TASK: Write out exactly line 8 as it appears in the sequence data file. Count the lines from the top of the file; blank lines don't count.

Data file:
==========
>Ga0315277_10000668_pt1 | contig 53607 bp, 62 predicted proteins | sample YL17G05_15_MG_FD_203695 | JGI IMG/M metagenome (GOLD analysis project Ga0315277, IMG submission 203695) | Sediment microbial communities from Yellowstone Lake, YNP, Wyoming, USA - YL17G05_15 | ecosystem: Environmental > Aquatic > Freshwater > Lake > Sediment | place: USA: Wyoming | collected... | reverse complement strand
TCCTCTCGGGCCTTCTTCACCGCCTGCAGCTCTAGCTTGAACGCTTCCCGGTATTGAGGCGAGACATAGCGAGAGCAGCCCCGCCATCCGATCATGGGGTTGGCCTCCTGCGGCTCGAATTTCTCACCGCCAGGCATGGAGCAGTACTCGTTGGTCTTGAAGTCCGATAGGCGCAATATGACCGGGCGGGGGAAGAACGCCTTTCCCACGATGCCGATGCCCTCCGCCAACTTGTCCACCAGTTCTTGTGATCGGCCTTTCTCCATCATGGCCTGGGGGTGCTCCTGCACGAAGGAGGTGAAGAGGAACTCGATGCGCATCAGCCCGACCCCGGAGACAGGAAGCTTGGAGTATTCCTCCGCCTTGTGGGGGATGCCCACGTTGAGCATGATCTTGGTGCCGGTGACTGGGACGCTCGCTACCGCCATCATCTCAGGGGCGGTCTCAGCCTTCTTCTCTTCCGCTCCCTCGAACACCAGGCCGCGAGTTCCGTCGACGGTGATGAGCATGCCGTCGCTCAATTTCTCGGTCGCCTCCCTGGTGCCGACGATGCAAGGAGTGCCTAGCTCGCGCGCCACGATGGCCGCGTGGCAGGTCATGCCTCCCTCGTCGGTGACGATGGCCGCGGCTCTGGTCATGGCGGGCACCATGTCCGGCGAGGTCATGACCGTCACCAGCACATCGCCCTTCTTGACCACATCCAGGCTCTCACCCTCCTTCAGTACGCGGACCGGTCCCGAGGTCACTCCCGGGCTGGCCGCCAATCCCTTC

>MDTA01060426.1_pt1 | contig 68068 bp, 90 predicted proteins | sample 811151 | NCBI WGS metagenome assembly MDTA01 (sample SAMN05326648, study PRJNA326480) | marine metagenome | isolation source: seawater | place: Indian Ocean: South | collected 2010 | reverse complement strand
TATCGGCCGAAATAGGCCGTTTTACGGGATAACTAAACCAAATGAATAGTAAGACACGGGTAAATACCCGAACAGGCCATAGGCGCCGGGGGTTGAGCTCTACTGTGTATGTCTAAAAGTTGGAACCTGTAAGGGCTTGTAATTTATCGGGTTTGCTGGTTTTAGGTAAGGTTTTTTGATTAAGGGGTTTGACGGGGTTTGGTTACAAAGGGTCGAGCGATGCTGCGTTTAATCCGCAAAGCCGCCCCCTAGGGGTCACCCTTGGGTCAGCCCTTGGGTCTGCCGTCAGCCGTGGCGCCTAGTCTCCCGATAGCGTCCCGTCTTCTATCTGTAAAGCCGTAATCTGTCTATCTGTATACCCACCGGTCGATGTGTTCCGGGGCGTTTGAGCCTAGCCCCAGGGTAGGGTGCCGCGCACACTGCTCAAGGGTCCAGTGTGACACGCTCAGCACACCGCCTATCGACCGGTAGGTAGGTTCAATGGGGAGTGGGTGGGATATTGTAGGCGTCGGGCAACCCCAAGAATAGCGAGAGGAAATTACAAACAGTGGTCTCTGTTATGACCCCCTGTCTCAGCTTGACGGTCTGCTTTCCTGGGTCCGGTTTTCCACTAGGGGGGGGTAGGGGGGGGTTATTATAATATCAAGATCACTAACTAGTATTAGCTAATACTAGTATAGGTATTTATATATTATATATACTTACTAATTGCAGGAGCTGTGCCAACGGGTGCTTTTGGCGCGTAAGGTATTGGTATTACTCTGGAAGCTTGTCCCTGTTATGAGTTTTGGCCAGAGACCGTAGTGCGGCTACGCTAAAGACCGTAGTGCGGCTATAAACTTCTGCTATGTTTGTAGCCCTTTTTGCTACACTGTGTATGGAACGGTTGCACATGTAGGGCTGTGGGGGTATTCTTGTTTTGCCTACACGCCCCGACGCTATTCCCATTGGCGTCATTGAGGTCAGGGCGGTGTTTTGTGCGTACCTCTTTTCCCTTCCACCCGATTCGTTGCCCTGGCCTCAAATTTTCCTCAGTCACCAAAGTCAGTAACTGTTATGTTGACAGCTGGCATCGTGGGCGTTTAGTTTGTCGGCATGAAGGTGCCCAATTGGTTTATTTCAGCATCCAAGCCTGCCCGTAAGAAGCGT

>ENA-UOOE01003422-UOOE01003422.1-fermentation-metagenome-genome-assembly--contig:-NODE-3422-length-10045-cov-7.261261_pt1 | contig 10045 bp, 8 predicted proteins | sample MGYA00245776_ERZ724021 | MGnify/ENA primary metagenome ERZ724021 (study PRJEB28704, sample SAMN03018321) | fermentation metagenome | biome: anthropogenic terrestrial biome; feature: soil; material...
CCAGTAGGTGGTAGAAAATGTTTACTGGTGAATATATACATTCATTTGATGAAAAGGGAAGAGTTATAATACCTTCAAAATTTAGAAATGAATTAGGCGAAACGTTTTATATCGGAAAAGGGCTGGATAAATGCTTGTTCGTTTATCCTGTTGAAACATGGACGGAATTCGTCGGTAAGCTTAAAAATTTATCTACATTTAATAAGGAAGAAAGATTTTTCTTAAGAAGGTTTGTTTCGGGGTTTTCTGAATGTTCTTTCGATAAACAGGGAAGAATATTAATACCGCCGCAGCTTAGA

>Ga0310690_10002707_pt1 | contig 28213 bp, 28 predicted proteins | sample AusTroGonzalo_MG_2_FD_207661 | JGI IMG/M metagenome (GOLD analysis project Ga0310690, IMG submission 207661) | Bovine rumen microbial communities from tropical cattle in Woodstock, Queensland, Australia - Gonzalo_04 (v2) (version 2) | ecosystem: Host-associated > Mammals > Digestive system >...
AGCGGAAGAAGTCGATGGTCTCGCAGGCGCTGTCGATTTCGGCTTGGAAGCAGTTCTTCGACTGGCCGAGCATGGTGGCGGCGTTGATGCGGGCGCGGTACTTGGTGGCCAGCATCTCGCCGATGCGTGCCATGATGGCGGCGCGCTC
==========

AGCGGAAGAAGTCGATGGTCTCGCAGGCGCTGTCGATTTCGGCTTGGAAGCAGTTCTTCGACTGGCCGAGCATGGTGGCGGCGTTGATGCGGGCGCGGTACTTGGTGGCCAGCATCTCGCCGATGCGTGCCATGATGGCGGCGCGCTC